FIGS. 1A and 1B show thyroglobulin transcript primers P1 (sense) and P2 (antisense), and their relative positions in the thyroglobulin gene. Thyroglobulin transcripts were detected as a 529 bp amplicon in the human thyroid follicular cell line, human thyroid tissue and whole blood from metastatic thyroid cancer patients by reverse transcription of RNA primers P1 and P2.

FIG. 6A shows an example of thyroglobulin fragment amplification in peripheral blood of a patient with benign thyroid disease immediately after thyroid operation, but no such amplification was evident preoperatively. Integrity of RNA in all cases was confirmed by running an RT-PCR in parallel with human glyceraldehyde 3-phosphate dehydrogenase (GAPDH) primers. In each case, an amplification of 711 bp was evident in the gel (see FIG. 6B).

2. Restriction Enzyme Fragmentation and Nucleotide Sequence Verification of RT-PCR Amplified Fragments

All thyroglobulin RT-PCR fragments were further analyzed by Bgl II restriction enzyme digestion. FIG. 3 shows a few such analyses. As expected in each case two restriction fragments of 272 and 257 bp were revealed confirming the restriction site in the amplified thyroglobulin fragment. Undigested controls were included in each case in the gel analysis.

In two representative cases the RT-PCR amplified thyroglobulin fragments were cloned into pCR II vector (Invitrogen, California) and sequenced in both directions using SP6 and T7 primers by dideoxynucleotide chain termination method of Sanger et al (Sanger, F., et al., 1977). The derived nucleotide sequences of RT-PCR amplified thyroglobulin fragments were identical to the nucleotide sequence of thyroglobulin reported in the Gen Bank (Accession number 02154) (Jiang, H., et al., 1994) (FIG. 4). This further confirmed that the amplified fragments were derived from thyroglobulin transcripts.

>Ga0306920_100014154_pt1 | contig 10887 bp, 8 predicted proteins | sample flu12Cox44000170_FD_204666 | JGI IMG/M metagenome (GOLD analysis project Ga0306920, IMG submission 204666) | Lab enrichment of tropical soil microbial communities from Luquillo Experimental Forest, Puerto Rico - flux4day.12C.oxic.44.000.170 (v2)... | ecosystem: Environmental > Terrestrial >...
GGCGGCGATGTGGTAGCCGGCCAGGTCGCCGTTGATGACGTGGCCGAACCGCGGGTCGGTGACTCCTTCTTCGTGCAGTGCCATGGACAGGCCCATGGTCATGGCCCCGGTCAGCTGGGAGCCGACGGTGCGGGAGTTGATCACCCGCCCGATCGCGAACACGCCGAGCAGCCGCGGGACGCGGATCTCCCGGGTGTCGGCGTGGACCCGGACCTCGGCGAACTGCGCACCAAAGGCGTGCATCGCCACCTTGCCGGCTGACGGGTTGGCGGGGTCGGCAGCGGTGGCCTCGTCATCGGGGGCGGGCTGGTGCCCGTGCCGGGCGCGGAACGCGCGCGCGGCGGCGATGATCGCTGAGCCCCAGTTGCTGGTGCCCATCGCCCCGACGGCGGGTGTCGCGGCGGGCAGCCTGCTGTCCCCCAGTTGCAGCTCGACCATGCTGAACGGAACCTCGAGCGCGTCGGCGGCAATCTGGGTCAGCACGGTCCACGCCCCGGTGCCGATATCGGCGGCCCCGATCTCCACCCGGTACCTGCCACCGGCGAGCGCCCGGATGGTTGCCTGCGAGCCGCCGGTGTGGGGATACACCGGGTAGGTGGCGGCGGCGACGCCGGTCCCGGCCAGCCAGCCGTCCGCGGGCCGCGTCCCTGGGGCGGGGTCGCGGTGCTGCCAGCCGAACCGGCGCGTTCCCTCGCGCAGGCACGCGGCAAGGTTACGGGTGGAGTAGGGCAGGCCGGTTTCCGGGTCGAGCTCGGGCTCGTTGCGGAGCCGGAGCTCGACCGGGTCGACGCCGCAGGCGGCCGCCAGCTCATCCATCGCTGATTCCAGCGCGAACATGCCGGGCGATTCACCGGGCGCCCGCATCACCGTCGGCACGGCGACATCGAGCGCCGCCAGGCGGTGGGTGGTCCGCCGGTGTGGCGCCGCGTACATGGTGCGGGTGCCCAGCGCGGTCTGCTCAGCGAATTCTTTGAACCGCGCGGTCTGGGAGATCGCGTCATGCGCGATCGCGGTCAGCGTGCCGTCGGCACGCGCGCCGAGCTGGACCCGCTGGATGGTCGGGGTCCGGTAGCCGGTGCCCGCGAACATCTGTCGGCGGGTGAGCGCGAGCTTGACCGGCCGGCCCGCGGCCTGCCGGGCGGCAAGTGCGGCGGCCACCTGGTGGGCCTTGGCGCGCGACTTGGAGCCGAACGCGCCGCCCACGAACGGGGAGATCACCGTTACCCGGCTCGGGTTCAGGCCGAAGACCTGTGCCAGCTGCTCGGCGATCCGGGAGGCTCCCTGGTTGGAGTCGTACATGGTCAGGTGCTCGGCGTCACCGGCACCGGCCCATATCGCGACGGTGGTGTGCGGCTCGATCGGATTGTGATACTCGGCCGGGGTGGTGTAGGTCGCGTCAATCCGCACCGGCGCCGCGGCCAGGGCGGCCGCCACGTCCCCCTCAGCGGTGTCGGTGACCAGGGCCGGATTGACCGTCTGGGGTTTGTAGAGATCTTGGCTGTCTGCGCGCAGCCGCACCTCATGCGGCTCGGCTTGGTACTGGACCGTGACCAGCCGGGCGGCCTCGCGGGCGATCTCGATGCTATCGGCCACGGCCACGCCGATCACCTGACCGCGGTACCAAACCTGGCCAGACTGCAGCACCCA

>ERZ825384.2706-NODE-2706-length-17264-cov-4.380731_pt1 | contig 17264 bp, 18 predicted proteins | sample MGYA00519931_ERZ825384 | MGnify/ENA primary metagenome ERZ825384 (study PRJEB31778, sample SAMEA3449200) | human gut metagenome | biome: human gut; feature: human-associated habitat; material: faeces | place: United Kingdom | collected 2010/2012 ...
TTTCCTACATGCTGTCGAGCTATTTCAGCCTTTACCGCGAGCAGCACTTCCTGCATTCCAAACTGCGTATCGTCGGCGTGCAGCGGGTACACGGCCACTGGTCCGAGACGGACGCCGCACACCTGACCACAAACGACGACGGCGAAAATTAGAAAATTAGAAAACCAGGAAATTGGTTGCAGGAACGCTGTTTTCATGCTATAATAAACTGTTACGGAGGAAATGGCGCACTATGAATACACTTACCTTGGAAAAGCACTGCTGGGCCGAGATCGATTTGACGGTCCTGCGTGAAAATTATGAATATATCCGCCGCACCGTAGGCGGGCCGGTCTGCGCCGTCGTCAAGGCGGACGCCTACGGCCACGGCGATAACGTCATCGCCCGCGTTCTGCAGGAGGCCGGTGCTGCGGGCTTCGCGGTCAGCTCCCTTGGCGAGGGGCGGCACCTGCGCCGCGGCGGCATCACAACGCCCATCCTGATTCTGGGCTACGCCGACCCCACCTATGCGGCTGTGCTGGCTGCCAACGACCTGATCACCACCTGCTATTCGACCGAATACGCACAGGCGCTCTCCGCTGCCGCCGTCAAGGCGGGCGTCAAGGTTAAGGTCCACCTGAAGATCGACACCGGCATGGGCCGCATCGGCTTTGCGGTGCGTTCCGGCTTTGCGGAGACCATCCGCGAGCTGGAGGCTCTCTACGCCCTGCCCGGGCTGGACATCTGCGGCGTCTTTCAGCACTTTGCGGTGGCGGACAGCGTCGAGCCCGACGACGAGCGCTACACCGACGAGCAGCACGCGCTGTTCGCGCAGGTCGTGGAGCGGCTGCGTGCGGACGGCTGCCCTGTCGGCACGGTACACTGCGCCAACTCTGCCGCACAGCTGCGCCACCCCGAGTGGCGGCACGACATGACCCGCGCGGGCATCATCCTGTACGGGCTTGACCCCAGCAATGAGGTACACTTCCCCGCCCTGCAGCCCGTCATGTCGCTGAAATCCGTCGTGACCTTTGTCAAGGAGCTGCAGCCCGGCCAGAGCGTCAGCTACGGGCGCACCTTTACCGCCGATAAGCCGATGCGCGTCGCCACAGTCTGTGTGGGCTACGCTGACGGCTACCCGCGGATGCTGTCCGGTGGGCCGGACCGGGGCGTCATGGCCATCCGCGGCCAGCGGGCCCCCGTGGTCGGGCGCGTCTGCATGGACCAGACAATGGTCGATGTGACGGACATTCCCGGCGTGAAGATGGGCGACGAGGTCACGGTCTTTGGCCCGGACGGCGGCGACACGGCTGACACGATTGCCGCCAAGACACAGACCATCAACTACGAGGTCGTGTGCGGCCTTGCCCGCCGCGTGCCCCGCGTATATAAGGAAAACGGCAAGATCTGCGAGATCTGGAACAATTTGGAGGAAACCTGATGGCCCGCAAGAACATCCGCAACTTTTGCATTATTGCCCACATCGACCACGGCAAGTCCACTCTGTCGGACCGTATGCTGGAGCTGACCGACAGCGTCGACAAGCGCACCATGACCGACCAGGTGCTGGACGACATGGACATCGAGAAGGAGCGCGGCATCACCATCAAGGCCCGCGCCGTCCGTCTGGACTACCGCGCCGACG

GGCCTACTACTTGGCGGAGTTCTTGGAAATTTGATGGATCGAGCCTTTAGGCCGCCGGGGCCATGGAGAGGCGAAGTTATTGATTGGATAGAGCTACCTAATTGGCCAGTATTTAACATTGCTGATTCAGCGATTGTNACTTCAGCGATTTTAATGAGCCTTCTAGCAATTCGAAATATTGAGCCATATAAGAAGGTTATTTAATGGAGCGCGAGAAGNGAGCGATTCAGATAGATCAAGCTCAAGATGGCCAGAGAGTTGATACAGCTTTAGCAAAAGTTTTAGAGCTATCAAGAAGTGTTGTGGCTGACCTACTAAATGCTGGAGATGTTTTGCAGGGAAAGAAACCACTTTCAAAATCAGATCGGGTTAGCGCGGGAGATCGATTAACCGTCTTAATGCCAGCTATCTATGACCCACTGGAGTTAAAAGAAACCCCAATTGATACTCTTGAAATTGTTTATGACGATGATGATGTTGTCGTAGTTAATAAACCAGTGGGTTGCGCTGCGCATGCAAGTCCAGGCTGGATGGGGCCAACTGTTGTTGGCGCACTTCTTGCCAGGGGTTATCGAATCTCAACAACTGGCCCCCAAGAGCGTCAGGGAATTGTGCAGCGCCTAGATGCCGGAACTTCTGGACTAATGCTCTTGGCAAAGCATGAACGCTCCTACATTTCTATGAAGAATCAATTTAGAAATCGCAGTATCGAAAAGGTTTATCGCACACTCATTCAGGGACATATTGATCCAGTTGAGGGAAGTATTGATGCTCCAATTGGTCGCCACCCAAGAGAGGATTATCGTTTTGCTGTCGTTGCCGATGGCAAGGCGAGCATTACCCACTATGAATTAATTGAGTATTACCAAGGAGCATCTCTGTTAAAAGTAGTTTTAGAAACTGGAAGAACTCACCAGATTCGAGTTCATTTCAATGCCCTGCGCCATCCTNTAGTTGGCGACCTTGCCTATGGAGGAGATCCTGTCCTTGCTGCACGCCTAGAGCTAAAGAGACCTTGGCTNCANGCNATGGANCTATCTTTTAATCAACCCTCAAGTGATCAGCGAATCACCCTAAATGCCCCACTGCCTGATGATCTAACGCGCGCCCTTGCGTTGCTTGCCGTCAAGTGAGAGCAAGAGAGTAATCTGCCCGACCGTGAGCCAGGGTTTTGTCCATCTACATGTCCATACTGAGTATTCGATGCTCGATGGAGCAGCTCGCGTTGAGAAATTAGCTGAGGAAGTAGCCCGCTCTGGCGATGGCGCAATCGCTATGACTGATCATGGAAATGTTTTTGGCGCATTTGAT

3. Patients

Postoperative peripheral blood samples were obtained from 36 patients undergoing thyroid or parathyroid operation. These patients included 9 with differentiated thyroid cancer, 19 with benign thyroid disease, 3 with parathyroid adenomas, 4 with differentiated thyroid cancer and parathyroid adenomas and one with both benign thyroid disease and parathyroid adenoma. Preoperatively, thyroglobulin transcripts were detected in 10 or 36, including 2 patients with differentiated thyroid cancer, 6 with benign thyroid cancer and 2 with parathyroid adenoma. Fourteen of 36 patients were RT-PCR positive immediately following the operation (5 patients with differentiated thyroid cancer, 6 with benign thyroid cancer, 2 with parathyroid adenoma, and 1 with differentiated thyroid cancer and parathyroid adenoma. Additionally, 10 of the 36 patients had blood samples drawn three postoperatively. Only 1 of these 10 RT-PCR assays was positive in a patient with papillary thyroid cancer. These data are displayed in Table 2.

              TABLE 2______________________________________Comparison of PCR to Clinical Staging in Immediate Preoperative,  Immediate Postoperative and 3 Week Postoperative Patients                                 Postoperative  Patient #  Diagnosis  Preoperative  Postoperative  (3 wks)______________________________________1      C         +         +        NA  2          C         -   +   NA  3          PA        -   -   NA  4          B         -   -   NA  5          B         -   -   NA  6          B         -   -   NA  7          B         +   +   NA  8          PA        +   +   NA  9        C + PA -   -   -  10         C         -   +   +  11         B         -   -   -  12         PA        +   +   -  13         C         -   -   -  14         C         -   +   -  15       C + PA -   -   -  16       B + PA -   -   NA  17         C         -   -   -  18         B         -   -   -  19         B         -   -   NA  20         C         +   -   NA  21         B         +   +   -  22         B         +   +   NA  23         C         -   -   NA  24       C + PA -   +   NA  25       C + PA -   -   NA  26         B         +   -   NA  27         B         -   -   NA  28         C         -   +   NA  29         B         -   +   NA  30         B         -   +   NA  31         B         -   -   NA  32         B         +   -   NA  33         B         -   +   NA  34         B         +   -   NA  35         B         -   -   NA  36         B         -   -   NA______________________________________ B; benign thyroid disease; C: differentiated thyroid  cancer, PA: parathyroid adenoma, B + PA: benign thyroid disease and parathyroid adenoma, C + PA: differentiated thyroid cancer and parathyroid adenoma.